EU Visa Threat Terrifies Officials, Browder Says

The threat of a European Union visa ban for 60 Russian officials implicated in the death of lawyer Sergei Magnitsky "terrifies" them and other officials, William Browder, the founder of Hermitage Capital Management, said Friday.

The Foreign Ministry on Thursday condemned the European Parliament's foreign affairs committee for recommending the visa ban in a unanimous vote Tuesday as "direct interference" in the country's internal affairs.

London-based Hermitage, once the largest foreign investment fund in Russia, is urging countries in Europe and North America to sanction Russian officials it has linked to the death of Magnitsky in a Moscow jail in November 2009.

"The European Parliament's voice is particularly significant because all the people who took Sergei's life want to enjoy their freedom to travel to Europe," Browder said in e-mailed comments. "This initiative terrifies Russian officials."

Magnitsky, a 37-year-old lawyer advising Hermitage, died after almost a year in pretrial detention during which he said he was abused and denied medical treatment to force him to drop fraud allegations against officials.

President Dmitry Medvedev has made fighting corruption one of his key objectives as he seeks to attract foreign investors to reduce Russia's reliance on oil, gas and other raw materials.

In the United States, Senator Benjamin Cardin and Congressman James McGovern, both Democrats, introduced legislation Sept. 29 that would freeze the assets of and ban visas for the officials accused of involvement in Magnitsky's death. Lawmakers in the Canadian parliament are also seeking to introduce similar legislation.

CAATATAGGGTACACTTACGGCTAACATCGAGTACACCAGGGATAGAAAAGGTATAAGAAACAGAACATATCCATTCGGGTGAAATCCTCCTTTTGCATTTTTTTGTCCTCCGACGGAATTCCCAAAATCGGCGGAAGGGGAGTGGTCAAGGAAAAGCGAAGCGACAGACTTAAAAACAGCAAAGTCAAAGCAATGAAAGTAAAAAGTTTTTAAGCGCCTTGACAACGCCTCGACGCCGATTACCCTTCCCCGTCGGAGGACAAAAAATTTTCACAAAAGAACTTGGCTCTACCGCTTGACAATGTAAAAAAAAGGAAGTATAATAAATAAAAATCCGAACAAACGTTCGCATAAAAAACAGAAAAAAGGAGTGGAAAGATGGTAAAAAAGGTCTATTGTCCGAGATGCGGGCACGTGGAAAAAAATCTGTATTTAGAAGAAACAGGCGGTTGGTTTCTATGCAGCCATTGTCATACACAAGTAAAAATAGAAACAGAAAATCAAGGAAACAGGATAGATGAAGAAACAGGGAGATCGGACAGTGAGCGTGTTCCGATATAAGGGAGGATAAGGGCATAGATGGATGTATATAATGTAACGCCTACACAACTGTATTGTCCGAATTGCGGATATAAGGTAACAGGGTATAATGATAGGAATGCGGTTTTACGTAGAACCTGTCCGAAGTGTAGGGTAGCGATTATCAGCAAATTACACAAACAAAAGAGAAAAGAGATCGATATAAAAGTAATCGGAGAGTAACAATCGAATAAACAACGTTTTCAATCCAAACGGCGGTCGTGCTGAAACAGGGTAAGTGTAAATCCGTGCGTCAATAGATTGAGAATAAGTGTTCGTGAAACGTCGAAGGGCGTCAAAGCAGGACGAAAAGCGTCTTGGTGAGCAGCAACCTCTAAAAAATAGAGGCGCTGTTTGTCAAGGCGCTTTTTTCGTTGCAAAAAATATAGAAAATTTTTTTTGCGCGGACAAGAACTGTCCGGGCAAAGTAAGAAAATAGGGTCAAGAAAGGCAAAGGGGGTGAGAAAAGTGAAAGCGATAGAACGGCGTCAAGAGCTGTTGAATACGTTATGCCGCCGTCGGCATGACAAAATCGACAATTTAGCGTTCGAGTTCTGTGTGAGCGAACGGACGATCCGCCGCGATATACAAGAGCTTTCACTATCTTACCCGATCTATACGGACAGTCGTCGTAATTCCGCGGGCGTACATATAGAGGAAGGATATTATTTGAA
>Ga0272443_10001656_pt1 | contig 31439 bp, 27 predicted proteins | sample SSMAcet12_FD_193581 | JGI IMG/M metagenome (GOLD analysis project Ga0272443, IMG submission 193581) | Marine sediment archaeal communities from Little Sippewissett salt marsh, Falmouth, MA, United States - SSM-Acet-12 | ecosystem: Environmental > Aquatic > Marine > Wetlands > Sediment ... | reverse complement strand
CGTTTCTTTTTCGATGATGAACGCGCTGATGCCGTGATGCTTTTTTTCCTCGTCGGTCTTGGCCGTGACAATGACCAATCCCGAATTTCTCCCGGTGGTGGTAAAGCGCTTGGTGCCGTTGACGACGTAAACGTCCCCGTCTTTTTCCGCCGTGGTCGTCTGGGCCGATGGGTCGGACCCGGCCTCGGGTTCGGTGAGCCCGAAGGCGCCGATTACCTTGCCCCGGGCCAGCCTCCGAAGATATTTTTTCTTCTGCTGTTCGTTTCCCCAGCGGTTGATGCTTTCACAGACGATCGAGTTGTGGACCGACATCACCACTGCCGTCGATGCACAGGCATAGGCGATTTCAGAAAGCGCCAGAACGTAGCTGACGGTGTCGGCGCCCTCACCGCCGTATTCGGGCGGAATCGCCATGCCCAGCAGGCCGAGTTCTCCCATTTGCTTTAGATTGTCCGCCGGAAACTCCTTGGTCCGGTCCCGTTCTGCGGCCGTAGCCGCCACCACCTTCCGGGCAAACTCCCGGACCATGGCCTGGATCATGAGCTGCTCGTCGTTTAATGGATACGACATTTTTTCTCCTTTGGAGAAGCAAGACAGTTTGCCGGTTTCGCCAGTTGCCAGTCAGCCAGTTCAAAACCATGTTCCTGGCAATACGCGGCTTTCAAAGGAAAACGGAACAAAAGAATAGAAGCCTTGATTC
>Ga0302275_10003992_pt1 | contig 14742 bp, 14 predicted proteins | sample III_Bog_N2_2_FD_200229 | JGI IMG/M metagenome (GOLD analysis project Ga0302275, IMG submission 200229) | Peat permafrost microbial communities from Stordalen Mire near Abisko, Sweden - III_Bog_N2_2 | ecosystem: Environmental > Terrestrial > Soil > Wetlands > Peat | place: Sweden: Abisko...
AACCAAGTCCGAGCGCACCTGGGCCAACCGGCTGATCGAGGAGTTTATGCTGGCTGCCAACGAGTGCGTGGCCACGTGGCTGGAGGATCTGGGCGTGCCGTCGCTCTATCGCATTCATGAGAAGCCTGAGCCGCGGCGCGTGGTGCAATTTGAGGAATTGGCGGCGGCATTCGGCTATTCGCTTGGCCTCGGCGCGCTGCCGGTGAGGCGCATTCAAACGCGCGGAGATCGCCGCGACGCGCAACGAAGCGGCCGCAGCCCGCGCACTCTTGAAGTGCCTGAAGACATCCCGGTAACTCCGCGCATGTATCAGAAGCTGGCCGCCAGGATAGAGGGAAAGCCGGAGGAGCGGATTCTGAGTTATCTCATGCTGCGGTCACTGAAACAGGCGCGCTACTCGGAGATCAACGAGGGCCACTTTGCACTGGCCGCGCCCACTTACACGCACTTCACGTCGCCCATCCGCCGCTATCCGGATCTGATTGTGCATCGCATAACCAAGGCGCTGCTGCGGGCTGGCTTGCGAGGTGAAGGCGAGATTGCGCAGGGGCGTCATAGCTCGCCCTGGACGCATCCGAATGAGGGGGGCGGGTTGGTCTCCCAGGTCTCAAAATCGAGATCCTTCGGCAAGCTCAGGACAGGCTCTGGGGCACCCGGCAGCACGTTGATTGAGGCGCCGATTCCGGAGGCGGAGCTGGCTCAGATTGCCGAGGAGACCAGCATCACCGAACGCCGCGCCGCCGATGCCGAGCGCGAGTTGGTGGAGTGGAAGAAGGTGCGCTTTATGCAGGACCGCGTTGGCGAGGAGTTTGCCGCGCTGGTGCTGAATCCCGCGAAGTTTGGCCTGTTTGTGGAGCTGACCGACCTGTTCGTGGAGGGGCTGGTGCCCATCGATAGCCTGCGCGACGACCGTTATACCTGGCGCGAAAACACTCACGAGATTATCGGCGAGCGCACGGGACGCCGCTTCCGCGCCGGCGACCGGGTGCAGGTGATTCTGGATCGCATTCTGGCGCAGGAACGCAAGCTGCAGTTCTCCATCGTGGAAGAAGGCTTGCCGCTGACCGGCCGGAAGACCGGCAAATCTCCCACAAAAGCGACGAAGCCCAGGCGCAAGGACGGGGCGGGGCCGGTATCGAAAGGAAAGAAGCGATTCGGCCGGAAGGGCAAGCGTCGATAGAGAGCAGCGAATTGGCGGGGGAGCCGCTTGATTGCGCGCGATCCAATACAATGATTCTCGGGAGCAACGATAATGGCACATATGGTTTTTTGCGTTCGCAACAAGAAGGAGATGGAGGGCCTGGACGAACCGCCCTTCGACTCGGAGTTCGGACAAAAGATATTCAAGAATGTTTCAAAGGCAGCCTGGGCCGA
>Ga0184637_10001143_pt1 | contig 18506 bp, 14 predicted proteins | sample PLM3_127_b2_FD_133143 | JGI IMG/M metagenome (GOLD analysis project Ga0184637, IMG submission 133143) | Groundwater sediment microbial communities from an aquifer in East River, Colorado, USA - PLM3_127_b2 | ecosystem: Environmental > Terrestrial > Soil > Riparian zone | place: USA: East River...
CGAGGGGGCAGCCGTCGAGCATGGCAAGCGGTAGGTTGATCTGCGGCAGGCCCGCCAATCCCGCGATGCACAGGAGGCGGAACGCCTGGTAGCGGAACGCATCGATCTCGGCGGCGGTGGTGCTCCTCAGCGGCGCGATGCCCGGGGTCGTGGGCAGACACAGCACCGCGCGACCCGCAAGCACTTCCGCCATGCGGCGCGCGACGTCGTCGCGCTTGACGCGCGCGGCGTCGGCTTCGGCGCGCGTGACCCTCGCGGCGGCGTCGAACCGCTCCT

The EU Parliament's foreign affairs committee adopted by a 50-0 vote a draft text of the annual human-rights report that will be submitted for approval by the full assembly in mid-December.

The report "calls for an EU entry ban for the 60 Russian officials involved in this case and asks the EU law-enforcement agencies to cooperate in freezing the bank accounts and other assets of these Russian officials in all EU member states."

Browder's list of those responsible for Magnitsky's death includes officials from the Federal Security Service, the Interior Ministry, the Prosecutor General's Office, the Federal Tax Service and the Federal Prison Service.

The Foreign Ministry said in a statement that European lawmakers were trying to "openly put pressure on judicial authorities of the Russian Federation," warning that the move would affect ties with Russia.

The Investigative Committee of the Prosecutor General's Office is probing officials accused of involvement in Magnitsky's death. Alexander Bastrykin, who heads the panel, said in a September interview with state-run Rossiiskaya Gazeta that there was "no reason" to believe Magnitsky's death was connected to the activities of those prosecuting the criminal case against him.

Russia last year put Browder on its international "wanted" list, saying he and Magnitsky participated in tax evasion that deprived the government of more than 500 million rubles ($16 million).

Hermitage, which once had assets of $4 billion in Russia, has denied wrongdoing, calling the charges retribution for Magnitsky accusing Interior Ministry officials of stealing more than $230 million of state funds.

The Interior Ministry on Nov. 16 accused Magnitsky of involvement in the $230 million fraud, which entailed falsely claiming tax rebates for Hermitage's companies in Russia.

Hermitage says ministry officials seized documents from its Moscow offices in June 2007 that enabled them to re-register ownership of its three Russian funds and fraudulently obtain the tax rebates.

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